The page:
We've seen too many struggle to "get by" on SP alone! We want to be able to run our cars, keep our pets/ hobbies and have some decent holidays- we're having our gap year(s) at the end of our careers. So a tour of China maybe to see the Great Wall etc, tour of SE Asia see the Temples, Tour of India, and I'd love to see Botswana, Bermuda and go to Moscow! All depends on a) finance and b) health.


    Thank you for reading my ramblings!


    Never look down on someone unless you're helping them up!
    CRV1963- Light bulb moment Sept 15- Planning the great escape- aka retirement!
Page 1
    • ManofLeisure
    • By ManofLeisure 5th Aug 18, 7:11 PM
    • 456 Posts
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    ManofLeisure
    • #2
    • 5th Aug 18, 7:11 PM
    • #2
    • 5th Aug 18, 7:11 PM
    crv1963, I think your thread will receive 'a large' number of views lol. On the main board it presents as '50 something man seeking' and of course we are all drawn in . Joking apart, I do wish you luck with your plans and am glad that you have recovered from your heart attack.
    • crv1963
    • By crv1963 5th Aug 18, 7:13 PM
    • 481 Posts
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    crv1963
    • #3
    • 5th Aug 18, 7:13 PM
    • #3
    • 5th Aug 18, 7:13 PM
    lol Man of Leisure I didn't realise that!
    CRV1963- Light bulb moment Sept 15- Planning the great escape- aka retirement!
    • sukysue
    • By sukysue 5th Aug 18, 8:41 PM
    • 1,761 Posts
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    sukysue
    • #4
    • 5th Aug 18, 8:41 PM
    • #4
    • 5th Aug 18, 8:41 PM
    Good luck CRV , all l can say is my DH & l took the plunge and retired and have never ever looked back. I totally dropped the colleagues l had in work because l didn't want to be thought of as a SADDO hanging onto my workmates every word lol. I did the right thing .
    xXx-Sukysue-xXx
    • bugslet
    • By bugslet 5th Aug 18, 8:56 PM
    • 6,361 Posts
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    bugslet
    • #5
    • 5th Aug 18, 8:56 PM
    • #5
    • 5th Aug 18, 8:56 PM
    crv1963, I think your thread will receive 'a large' number of views lol. On the main board it presents as '50 something man seeking' and of course we are all drawn in . Joking apart, I do wish you luck with your plans and am glad that you have recovered from your heart attack.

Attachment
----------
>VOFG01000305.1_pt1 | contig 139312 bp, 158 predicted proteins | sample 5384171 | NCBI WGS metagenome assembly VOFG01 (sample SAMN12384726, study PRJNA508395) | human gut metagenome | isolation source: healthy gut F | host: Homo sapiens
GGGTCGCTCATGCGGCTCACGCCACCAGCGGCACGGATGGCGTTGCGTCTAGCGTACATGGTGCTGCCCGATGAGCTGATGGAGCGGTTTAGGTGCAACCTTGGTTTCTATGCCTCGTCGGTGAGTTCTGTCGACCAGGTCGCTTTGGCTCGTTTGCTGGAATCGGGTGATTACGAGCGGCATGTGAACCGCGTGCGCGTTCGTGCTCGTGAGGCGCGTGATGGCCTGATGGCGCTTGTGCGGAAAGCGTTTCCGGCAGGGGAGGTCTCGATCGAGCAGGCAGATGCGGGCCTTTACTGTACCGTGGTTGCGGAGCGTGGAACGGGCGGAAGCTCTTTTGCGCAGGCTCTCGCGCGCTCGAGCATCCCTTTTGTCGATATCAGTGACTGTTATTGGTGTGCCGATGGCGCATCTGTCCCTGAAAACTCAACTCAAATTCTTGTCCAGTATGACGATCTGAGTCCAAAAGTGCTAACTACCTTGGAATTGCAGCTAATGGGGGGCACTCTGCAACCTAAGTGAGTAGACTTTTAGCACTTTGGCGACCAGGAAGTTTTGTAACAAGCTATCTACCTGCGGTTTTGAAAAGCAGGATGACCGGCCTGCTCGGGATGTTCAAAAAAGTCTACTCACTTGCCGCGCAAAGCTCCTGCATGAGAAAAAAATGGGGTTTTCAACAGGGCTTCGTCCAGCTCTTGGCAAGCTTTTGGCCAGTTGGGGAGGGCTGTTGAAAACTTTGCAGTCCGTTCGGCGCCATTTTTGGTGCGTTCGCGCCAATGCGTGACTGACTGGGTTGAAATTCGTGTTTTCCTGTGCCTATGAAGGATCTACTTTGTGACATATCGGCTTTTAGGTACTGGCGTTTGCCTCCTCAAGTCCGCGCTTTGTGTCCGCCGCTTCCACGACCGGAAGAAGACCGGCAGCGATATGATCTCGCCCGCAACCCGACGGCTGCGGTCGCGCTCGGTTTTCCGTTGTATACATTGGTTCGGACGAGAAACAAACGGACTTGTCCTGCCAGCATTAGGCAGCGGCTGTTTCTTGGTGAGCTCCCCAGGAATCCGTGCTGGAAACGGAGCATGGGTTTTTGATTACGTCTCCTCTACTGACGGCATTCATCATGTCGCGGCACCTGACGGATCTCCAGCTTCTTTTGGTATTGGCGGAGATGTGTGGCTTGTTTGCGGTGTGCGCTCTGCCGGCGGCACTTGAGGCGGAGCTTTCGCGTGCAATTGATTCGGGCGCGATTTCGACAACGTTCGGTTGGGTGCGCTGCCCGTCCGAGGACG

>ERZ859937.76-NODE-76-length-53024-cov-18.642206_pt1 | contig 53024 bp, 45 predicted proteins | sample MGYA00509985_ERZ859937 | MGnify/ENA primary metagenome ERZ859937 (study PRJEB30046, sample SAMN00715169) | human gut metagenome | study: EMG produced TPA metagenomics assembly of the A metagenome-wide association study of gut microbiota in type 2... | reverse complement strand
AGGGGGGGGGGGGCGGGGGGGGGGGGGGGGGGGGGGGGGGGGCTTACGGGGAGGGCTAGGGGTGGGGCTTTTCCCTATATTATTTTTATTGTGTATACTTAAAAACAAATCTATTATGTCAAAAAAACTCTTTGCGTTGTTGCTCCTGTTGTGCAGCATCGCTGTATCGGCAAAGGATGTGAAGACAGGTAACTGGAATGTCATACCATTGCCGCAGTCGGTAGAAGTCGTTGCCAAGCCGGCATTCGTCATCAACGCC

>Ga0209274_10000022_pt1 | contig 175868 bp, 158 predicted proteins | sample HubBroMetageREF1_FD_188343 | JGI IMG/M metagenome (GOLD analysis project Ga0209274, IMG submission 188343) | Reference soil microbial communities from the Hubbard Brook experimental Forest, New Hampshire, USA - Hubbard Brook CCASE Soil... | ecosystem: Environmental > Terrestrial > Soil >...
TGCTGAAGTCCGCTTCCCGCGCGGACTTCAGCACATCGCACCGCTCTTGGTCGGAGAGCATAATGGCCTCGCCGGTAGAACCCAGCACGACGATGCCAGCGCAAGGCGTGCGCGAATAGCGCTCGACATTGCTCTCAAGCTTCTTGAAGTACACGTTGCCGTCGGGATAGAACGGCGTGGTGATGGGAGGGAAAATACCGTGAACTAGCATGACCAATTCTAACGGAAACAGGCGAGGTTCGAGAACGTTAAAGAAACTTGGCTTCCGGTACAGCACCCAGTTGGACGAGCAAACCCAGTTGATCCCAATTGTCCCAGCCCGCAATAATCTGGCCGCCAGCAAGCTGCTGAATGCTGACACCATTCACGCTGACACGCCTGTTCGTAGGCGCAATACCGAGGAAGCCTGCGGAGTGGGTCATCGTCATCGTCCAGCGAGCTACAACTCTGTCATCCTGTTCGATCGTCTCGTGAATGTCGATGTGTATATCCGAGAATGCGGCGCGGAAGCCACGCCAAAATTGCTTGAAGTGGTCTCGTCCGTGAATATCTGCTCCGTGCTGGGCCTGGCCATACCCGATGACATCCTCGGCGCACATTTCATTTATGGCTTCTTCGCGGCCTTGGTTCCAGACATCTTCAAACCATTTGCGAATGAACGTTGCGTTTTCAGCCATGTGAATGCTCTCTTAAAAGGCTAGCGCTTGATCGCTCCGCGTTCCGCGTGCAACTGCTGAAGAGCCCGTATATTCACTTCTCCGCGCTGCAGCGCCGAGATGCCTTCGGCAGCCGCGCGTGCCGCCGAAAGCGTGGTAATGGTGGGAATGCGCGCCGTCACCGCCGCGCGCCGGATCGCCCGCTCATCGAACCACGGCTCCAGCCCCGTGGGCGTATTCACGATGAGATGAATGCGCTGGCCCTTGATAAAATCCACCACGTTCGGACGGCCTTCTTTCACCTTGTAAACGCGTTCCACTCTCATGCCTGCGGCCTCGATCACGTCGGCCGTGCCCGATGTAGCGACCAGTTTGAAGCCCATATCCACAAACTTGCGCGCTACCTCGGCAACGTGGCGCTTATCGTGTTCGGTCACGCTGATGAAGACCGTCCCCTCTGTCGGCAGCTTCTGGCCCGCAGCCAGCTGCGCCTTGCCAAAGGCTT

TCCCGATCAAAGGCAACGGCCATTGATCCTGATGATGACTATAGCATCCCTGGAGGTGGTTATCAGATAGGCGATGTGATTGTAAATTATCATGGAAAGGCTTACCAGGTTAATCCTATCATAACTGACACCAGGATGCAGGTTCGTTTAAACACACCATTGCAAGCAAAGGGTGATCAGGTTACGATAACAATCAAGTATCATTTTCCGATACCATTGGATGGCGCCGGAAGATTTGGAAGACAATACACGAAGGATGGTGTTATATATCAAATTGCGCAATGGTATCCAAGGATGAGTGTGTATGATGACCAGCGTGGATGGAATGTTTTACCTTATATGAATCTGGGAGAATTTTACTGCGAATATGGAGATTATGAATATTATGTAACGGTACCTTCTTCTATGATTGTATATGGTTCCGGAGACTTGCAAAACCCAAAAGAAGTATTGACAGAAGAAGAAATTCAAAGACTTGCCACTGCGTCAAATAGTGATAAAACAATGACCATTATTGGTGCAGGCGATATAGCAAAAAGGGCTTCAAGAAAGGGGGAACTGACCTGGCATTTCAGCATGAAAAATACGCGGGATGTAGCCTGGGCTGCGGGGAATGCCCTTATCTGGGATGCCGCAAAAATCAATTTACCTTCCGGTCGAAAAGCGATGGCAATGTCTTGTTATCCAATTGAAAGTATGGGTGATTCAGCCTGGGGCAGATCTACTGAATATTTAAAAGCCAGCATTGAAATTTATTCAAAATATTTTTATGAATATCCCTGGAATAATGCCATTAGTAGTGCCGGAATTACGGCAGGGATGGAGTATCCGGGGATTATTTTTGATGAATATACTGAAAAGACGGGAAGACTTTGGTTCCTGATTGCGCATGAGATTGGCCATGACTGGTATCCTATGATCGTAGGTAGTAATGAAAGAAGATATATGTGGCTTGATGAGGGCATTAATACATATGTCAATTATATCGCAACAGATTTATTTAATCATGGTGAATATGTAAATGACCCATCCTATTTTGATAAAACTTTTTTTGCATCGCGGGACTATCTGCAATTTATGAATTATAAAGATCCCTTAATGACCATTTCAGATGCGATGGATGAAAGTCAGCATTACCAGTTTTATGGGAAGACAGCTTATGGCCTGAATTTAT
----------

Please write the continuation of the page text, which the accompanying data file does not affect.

Originally posted by ManofLeisure
    I tell you I was answering in a flash ......then realised it was crv (who obviously is a catch) and knew he was already taken. Back to the drawing board!

    Having followed you round for a while in a non stalkerish fashion (I inhabit pension, pet and employment boards), I knew quite a bit of your history, but not a nice tidy timescale. So after reading all of that, I will say......

    You have seahorses, how exciting. I was reading only yesterday that some are living in the Thames now it's a bit cleaner.

    Are you planning on clearing your mortgage early or concentrating on building up the pensions?
    • lessonlearned
    • By lessonlearned 5th Aug 18, 9:00 PM
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    lessonlearned
    • #6
    • 5th Aug 18, 9:00 PM
    • #6
    • 5th Aug 18, 9:00 PM
    Ooh another nice thread to follow......

    CRV I shall be "stalking" you too - but in The nicest possible way.
    • crv1963
    • By crv1963 5th Aug 18, 9:13 PM
    • 481 Posts
    • 1,046 Thanks
    crv1963
    • #7
    • 5th Aug 18, 9:13 PM
    • #7
    • 5th Aug 18, 9:13 PM
    Hi SukySue


    I must admit I have had a similar approach to changing roles in the past as you cutting ties with former colleagues. I have moved North to South and now back again, I keep loosely in touch with only a few former colleagues and will probably have a severe haircut of FB "friends" when I do finally retire.


    I find as I gain in years I lose tolerance for gossip and GC pictures! I make a point of never gossiping at work, I don't see the point and since I re-evaluated my life goals have become quite self contained, anyone who adds to my stress I drop some quickly, some at a slower pace depending on the proximity/ relationship.


    As long as Mrs CRV and I are okay I'm happy. We've been brutally honest with our collection of children- we've worked for what we have and aim to enjoy it. Anything (if) that's left over is split between you but don't count on it because no one knows when the end of the game is.


    But as tomorrow isn't promised we do need to plan so we don't end up paupers so it is likely there will be something for them!
    CRV1963- Light bulb moment Sept 15- Planning the great escape- aka retirement!
    • crv1963
    • By crv1963 5th Aug 18, 9:24 PM
    • 481 Posts
    • 1,046 Thanks
    crv1963
    • #8
    • 5th Aug 18, 9:24 PM
    • #8
    • 5th Aug 18, 9:24 PM

    You have seahorses, how exciting. I was reading only yesterday that some are living in the Thames now it's a bit cleaner.

    Are you planning on clearing your mortgage early or concentrating on building up the pensions?
    Originally posted by bugslet


    I am only allowed to enjoy the seahorses, they're Mrs CRV hobby- although I can feed them if she goes away, they are hard work but lovely.


    Not planning on clearing the whole mortgage, at 54 and 51 it is better planning in my view to cycle money through a pension first to gain tax relief, then overpay a bit of it and use some lump sum money to reduce or clear it at the point of retirement.


    It's one of the numerous variables to wonder about! I also procrastinate and over think things at times!
    CRV1963- Light bulb moment Sept 15- Planning the great escape- aka retirement!
    • ShyAndRetiring
    • By ShyAndRetiring 5th Aug 18, 11:09 PM
    • 81 Posts
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    ShyAndRetiring
    • #9
    • 5th Aug 18, 11:09 PM
    • #9
    • 5th Aug 18, 11:09 PM


    Hi CRV1963

    Lovely to see your thread up and running!